Workpackage G: Carbohydrate engineering
Plants provide unrivalled opportunities for provision of sugars and polysaccharides for biorefining, biofuels, animal feed, food and other industrial uses. The main goal of this workpackage is to improve the quality and increase the yield of target polymers, and to alter their structure for higher value applications. The targets will be plant cell wall polymers that important to these applications: xylan, mannan, and novel digestible glucans. The objectives will be achieved by building a registry of polysaccharide synthesis pathway genes and transcription factors that can be co-ordinately expressed using tested promoters from this and other workpackages.
OpenPlant is developing a library of DNA parts for engineering of carbohydrates in plants.
Engineering mannan and xylan in fibre cells
In 2017 work is starting on a project in the Dupree lab to produce the following resources for public release:
- Inducible expression systems in fibre cells
- Genes for engineering of ectopic mannan synthesis
- Genes for engineering of xylan synthesis
A complementary project in the Leverhulme Natural Material Innovation Centre will study the properties of plants engineered in OpenPlant. This project aims to improve materials from plants, such as timber, for building construction.
Jan Lyczakowski (Dupree Lab) is researching xylan engineering and was awarded an OpenPlant Fund to deveop the "Whiskeroscope", a rodent whisker inspired sensor for the analysis of plant tissue structure.
A toolkit of algal glucan-active enzymes
A complete informatics analysis has been conducted on two transcriptome datasets generated by the Field lab for the photosynthetic protozoan Euglena gracilis, cultured under autotrophic and heterotrophic conditions (O’Neill et al., 2015). This identifies an unexpectedly large repertoire of carbohydrate active enzymes, including many involved in storage betaglucan metabolism and a range of what appear to be hemicellulose synthesising enzymes, although Euglena is not known to produce such glycans. The abovementioned analysis of the Euglena transcriptome has been released in the Carbohydrate-Active Enzymes (CAZy) database, with primary data in the process of being deposited through EBI. All data is available via the JIC web site: http://jicbio.nbi.ac.uk/euglena/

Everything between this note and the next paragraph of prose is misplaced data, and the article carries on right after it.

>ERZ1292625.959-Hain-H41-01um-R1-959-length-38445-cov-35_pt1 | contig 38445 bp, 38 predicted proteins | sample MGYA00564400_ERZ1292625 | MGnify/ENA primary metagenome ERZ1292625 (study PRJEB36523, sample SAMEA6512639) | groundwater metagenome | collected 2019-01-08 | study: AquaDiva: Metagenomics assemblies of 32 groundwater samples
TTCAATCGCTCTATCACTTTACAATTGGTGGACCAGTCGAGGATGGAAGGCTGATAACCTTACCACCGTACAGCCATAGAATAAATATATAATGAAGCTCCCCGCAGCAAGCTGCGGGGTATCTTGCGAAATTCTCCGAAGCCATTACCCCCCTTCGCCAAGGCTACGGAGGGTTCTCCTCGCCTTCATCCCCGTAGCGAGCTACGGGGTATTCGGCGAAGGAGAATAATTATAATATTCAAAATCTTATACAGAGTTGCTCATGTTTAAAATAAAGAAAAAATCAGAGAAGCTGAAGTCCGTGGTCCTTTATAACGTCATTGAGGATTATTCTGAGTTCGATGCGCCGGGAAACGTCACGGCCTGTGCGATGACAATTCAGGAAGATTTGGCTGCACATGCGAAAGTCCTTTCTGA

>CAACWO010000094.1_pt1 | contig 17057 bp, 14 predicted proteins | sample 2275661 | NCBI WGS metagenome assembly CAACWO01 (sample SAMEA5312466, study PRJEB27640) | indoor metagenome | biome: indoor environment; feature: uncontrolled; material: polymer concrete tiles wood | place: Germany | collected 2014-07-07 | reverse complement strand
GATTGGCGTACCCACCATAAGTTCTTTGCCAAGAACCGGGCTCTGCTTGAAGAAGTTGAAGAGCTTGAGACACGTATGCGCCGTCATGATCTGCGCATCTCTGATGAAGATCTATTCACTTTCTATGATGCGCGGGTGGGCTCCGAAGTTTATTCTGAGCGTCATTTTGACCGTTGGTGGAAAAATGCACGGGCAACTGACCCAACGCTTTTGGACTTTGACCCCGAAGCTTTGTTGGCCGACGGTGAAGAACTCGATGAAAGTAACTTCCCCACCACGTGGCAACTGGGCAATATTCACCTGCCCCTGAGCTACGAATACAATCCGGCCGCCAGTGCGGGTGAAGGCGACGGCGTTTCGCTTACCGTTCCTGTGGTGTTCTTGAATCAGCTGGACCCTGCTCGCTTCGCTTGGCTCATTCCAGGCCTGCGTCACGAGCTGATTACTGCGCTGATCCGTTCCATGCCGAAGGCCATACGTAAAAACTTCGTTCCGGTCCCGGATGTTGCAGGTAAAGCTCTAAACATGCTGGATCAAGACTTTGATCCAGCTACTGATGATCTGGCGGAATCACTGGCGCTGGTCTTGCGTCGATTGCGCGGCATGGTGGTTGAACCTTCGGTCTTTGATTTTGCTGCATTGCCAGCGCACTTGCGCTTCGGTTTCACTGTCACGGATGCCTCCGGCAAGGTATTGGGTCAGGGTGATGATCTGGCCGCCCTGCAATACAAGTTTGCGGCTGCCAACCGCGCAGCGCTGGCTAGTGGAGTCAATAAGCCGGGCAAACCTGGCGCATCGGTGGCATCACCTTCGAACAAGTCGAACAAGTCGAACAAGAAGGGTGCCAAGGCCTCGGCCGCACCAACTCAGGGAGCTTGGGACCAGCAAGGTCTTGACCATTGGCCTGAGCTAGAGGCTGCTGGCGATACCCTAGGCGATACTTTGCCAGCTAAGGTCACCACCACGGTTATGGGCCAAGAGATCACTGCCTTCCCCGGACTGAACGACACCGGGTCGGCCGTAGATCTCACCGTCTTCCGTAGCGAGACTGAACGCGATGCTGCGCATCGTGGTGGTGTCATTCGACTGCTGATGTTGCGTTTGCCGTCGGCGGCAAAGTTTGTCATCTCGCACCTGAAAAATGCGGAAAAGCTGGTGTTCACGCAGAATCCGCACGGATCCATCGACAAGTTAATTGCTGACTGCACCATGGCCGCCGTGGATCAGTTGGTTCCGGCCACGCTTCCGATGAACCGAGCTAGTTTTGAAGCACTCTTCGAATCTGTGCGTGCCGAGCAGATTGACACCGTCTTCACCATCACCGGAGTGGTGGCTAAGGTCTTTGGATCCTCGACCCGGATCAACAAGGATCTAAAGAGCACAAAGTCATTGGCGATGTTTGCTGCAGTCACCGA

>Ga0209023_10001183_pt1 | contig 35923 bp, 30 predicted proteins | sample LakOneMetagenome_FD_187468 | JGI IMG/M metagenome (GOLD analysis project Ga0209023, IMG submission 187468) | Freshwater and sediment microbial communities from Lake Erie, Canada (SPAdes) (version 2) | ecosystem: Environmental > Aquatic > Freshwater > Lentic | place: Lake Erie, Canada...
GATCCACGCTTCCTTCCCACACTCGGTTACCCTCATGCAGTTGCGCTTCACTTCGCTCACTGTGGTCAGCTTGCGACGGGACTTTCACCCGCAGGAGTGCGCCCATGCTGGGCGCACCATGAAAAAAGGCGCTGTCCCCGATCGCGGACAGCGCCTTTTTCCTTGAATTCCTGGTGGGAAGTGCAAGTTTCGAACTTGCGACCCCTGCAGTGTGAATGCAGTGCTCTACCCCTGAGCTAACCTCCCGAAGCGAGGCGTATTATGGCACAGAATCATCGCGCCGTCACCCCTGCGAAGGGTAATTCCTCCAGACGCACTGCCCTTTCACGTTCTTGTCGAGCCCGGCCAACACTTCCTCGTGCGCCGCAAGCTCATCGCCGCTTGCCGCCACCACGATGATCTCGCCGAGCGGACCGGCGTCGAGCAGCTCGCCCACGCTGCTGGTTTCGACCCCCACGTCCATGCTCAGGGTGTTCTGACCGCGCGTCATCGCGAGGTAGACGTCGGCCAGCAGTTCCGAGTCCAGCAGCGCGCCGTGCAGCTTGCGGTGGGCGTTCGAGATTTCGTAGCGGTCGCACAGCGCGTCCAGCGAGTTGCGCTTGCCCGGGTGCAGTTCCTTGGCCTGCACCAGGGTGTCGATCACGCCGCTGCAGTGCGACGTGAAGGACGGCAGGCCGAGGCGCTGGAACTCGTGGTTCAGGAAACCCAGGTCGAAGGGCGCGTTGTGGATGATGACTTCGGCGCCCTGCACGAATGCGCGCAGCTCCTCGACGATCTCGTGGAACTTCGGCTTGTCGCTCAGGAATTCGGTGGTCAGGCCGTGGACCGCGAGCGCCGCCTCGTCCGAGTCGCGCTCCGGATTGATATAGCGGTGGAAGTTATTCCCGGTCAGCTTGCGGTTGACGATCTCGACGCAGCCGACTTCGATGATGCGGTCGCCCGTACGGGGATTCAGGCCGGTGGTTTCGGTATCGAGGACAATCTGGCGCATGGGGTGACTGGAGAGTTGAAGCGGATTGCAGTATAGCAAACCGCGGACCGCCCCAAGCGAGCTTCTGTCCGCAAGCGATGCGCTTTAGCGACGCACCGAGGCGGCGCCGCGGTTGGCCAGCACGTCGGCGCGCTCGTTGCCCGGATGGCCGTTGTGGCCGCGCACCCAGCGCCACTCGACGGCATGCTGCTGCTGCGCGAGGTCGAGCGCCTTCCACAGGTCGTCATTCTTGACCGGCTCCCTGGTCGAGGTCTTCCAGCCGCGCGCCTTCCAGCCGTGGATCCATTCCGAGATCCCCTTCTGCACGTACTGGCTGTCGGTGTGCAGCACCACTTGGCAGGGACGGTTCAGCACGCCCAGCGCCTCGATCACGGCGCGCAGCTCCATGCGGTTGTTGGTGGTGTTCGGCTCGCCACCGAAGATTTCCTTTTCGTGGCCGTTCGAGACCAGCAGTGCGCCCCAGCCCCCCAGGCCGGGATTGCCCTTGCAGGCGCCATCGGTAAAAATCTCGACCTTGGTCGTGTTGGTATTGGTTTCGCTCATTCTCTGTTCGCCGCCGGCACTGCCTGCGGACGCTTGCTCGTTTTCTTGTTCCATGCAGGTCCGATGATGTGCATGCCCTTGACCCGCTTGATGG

Advanced bioinformatics and structure homology prediction approaches are being used to identify candidate algal beta1,3 glucan phosphorylases.
Further analyses of algae, such as Emiliania and Prymnesium, is ongoing together with an Innovate UK funded project, to assess their repertoire of polysaccharide and natural product glycosylation capabilities to feed into synthetic biology and industrial biotechnology studies.
Engineering carbohydrate content in potatoes
Aytug Tuncel (Smith Lab, JIC) is working with the BRACT transformation group at the John Innes Centre to establish a transformation method for potatoes. This work is supported by additional funding from the Norwich Research Park Innovation fund.
Aytug Tuncel is applying and testing the genome editing tools and technologies developed in the Patron lab to generate novel, commercially or nutritionally valuable glucans in model plant and crop species. The primary objective is the creation of potatoes that contain digestion-resistant starches with two major nutritional benefits: reduced calorie intake from consumption of chips, crisps and other potato-based snack foods and increased supply of complex carbohydrates to the microbiota of the lower gut that reduces risk of several diseases including colorectal cancer and type II diabetes. Constructs encoding RNAguided Cas9 to target starch branching enzymes in the potato genome have been assembled and delivered to potatoes by the BRACT group. Several potato plantlets have successful editings in different isoforms of the starch branching enzymes and are being grown up to be re-examined for increased gene editing. In addition, new vectors were constructed which are expected to improve editing efficiency in a second generation of mutants.
In an alternative approach, a protocol to isolate protoplasts from potato is being implemented and optimized. Potato protoplast will then be transformed with the new constructs and regenerated into plants with a high chance obtaining starch branching enzyme null mutants.
O'Neill, E.C., Trick, M., Hill, L., Rejzek, M., Dusi, R.G., Hamilton, C.J., Zimba, P.V., Henrissat, B., and Field, R.A., 2015. The transcriptome of Euglena gracilis reveals unexpected metabolic capabilities for carbohydrate and natural product biochemistry. Mol. BioSyst., 11, p2808-2820. DOI: 10.1039/c5mb00319a.